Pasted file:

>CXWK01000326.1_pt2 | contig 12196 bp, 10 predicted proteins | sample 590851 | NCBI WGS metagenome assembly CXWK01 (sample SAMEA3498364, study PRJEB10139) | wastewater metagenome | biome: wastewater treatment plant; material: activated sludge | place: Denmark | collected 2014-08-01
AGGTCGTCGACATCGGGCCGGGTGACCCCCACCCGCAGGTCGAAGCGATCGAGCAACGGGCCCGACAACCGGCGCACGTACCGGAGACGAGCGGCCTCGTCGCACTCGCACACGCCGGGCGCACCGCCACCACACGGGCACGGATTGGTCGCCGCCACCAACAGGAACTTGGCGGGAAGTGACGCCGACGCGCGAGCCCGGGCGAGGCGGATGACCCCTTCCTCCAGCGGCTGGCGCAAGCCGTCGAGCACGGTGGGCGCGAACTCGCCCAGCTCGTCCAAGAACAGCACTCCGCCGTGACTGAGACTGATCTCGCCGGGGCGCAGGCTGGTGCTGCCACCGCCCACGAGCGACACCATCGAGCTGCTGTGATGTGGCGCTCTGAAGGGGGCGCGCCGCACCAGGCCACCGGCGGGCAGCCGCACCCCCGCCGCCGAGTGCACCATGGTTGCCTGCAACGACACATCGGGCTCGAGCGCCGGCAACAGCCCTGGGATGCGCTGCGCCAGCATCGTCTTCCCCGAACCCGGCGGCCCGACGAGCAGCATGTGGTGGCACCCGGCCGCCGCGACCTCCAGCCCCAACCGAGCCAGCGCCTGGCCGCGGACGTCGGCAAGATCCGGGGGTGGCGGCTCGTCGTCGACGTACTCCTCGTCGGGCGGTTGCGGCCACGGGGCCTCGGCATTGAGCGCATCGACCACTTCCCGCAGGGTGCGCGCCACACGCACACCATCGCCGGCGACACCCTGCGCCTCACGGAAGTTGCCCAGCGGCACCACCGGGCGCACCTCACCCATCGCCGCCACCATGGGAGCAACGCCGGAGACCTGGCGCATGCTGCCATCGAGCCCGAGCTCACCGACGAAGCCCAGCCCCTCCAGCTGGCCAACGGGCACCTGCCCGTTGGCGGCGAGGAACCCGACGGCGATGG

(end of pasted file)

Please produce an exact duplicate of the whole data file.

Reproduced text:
>CXWK01000326.1_pt2 | contig 12196 bp, 10 predicted proteins | sample 590851 | NCBI WGS metagenome assembly CXWK01 (sample SAMEA3498364, study PRJEB10139) | wastewater metagenome | biome: wastewater treatment plant; material: activated sludge | place: Denmark | collected 2014-08-01
AGGTCGTCGACATCGGGCCGGGTGACCCCCACCCGCAGGTCGAAGCGATCGAGCAACGGGCCCGACAACCGGCGCACGTACCGGAGACGAGCGGCCTCGTCGCACTCGCACACGCCGGGCGCACCGCCACCACACGGGCACGGATTGGTCGCCGCCACCAACAGGAACTTGGCGGGAAGTGACGCCGACGCGCGAGCCCGGGCGAGGCGGATGACCCCTTCCTCCAGCGGCTGGCGCAAGCCGTCGAGCACGGTGGGCGCGAACTCGCCCAGCTCGTCCAAGAACAGCACTCCGCCGTGACTGAGACTGATCTCGCCGGGGCGCAGGCTGGTGCTGCCACCGCCCACGAGCGACACCATCGAGCTGCTGTGATGTGGCGCTCTGAAGGGGGCGCGCCGCACCAGGCCACCGGCGGGCAGCCGCACCCCCGCCGCCGAGTGCACCATGGTTGCCTGCAACGACACATCGGGCTCGAGCGCCGGCAACAGCCCTGGGATGCGCTGCGCCAGCATCGTCTTCCCCGAACCCGGCGGCCCGACGAGCAGCATGTGGTGGCACCCGGCCGCCGCGACCTCCAGCCCCAACCGAGCCAGCGCCTGGCCGCGGACGTCGGCAAGATCCGGGGGTGGCGGCTCGTCGTCGACGTACTCCTCGTCGGGCGGTTGCGGCCACGGGGCCTCGGCATTGAGCGCATCGACCACTTCCCGCAGGGTGCGCGCCACACGCACACCATCGCCGGCGACACCCTGCGCCTCACGGAAGTTGCCCAGCGGCACCACCGGGCGCACCTCACCCATCGCCGCCACCATGGGAGCAACGCCGGAGACCTGGCGCATGCTGCCATCGAGCCCGAGCTCACCGACGAAGCCCAGCCCCTCCAGCTGGCCAACGGGCACCTGCCCGTTGGCGGCGAGGAACCCGACGGCGATGG